On average, the Tesla Model 3 has an efficiency of 151 Wh per kilometer (0.151 kWh/km). The average American motorist drives 14,300 miles per year (23,014 km). Thus, a Tesla Model 3 will use approximately 3,475 kWh annually.

This averages out to about 9.5 kWh per day. At an average of three or four hours' UV exposure per day (across summer and winter), a 4 kW (accounting for efficiency losses) solar system should suffice (sixteen 250 W panels or ten 400 W panels).

What Do You Need to Charge a Tesla with Solar Panels?

First of all, you’ll need space to put the solar panels (such as your roof). You should also check your local municipality’s rules at this point.

Here's a list of things you'll need from a solar panel company and installer:

  • Calculations for the number and size of solar panels
  • Solar panels
  • Charge controller
  • Inverter
  • Wiring, setup, and connection to the grid as well as your home (as is usually the case)

You might also choose to purchase a charge storage device such as the Tesla Powerwall.

With all that in place, it's time to focus on the Tesla. You'll need the following:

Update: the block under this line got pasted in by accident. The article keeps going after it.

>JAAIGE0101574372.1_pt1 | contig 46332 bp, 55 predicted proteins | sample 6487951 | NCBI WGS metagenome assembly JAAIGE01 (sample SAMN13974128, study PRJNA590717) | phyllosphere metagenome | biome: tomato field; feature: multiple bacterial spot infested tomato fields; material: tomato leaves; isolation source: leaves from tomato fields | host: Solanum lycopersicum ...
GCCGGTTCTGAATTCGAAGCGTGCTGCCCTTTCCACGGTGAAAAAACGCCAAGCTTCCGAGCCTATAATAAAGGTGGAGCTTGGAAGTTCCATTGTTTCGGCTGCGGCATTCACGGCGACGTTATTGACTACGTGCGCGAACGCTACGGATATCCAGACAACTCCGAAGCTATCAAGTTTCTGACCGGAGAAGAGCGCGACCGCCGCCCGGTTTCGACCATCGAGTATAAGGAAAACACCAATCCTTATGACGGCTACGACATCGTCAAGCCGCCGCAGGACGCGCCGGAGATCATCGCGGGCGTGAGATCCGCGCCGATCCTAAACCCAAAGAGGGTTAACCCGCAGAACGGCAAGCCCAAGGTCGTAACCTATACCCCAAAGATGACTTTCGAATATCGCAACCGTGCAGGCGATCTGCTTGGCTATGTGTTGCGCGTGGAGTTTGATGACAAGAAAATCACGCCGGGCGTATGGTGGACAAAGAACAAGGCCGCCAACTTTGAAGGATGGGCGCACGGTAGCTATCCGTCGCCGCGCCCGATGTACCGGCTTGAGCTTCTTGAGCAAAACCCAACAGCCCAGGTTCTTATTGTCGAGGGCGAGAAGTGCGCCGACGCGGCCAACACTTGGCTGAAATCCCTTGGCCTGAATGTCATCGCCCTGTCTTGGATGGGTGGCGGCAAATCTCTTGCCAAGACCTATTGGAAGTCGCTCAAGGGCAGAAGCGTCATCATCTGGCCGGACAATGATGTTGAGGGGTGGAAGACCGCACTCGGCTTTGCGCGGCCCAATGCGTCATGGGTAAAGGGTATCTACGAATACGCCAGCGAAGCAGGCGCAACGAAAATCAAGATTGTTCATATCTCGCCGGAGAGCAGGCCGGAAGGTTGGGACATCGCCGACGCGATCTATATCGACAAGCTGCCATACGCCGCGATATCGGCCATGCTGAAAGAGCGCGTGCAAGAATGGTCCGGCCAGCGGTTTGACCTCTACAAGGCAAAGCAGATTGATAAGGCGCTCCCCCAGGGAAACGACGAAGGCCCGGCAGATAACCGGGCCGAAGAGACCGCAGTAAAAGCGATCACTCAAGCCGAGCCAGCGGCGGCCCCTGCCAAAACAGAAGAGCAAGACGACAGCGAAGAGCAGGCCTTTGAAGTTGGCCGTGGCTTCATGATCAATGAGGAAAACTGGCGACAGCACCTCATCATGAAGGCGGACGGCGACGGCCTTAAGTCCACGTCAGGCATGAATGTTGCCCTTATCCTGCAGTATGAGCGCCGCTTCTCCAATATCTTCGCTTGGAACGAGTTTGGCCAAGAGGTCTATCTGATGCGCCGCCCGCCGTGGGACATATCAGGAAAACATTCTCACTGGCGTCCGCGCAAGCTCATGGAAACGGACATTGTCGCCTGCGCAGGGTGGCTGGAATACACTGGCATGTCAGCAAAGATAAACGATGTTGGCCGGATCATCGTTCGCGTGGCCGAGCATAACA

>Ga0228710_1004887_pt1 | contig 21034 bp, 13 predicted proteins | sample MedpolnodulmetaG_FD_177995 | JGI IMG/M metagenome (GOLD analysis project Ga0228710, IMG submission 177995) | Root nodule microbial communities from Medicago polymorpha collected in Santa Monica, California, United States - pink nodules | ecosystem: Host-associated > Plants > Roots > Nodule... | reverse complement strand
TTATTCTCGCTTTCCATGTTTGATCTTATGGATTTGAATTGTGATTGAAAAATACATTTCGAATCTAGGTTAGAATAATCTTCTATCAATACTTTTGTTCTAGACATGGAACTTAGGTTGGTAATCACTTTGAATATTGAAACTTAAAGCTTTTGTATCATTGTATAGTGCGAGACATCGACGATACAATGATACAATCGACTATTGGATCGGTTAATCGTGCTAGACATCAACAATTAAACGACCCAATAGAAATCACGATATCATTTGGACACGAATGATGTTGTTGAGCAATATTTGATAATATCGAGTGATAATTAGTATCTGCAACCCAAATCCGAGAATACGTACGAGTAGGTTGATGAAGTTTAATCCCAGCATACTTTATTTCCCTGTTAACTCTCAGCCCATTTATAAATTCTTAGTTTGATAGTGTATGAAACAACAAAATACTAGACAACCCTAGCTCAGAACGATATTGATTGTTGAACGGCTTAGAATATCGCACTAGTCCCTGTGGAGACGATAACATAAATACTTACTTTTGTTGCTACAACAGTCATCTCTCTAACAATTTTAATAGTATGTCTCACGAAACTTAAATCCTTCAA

• Your car (of course)
  • A Tesla wall charger

How to Charge a Tesla with Solar Panels

Before charging your Tesla "with solar panels", you'll need to have the entire system installed. This should be done by a trained, experienced, and professional electrician. You might need a separate individual to install the wall charger. Here's how it works:

  1. The technicians will help you calculate your array size based on the factors mentioned above.
  2. They'll then install and connect the solar panels in the optimal position.
  3. A charge controller or regulator preventing heat damage caused by overcharging will be installed.
  4. If applicable, an energy storage device like the Tesla Powerwall could be connected.
  5. The solar panels will be linked up to the inverter. This switches the DC (direct current) they create into AC (alternating current), the type used by most home EV chargers (and almost all household appliances).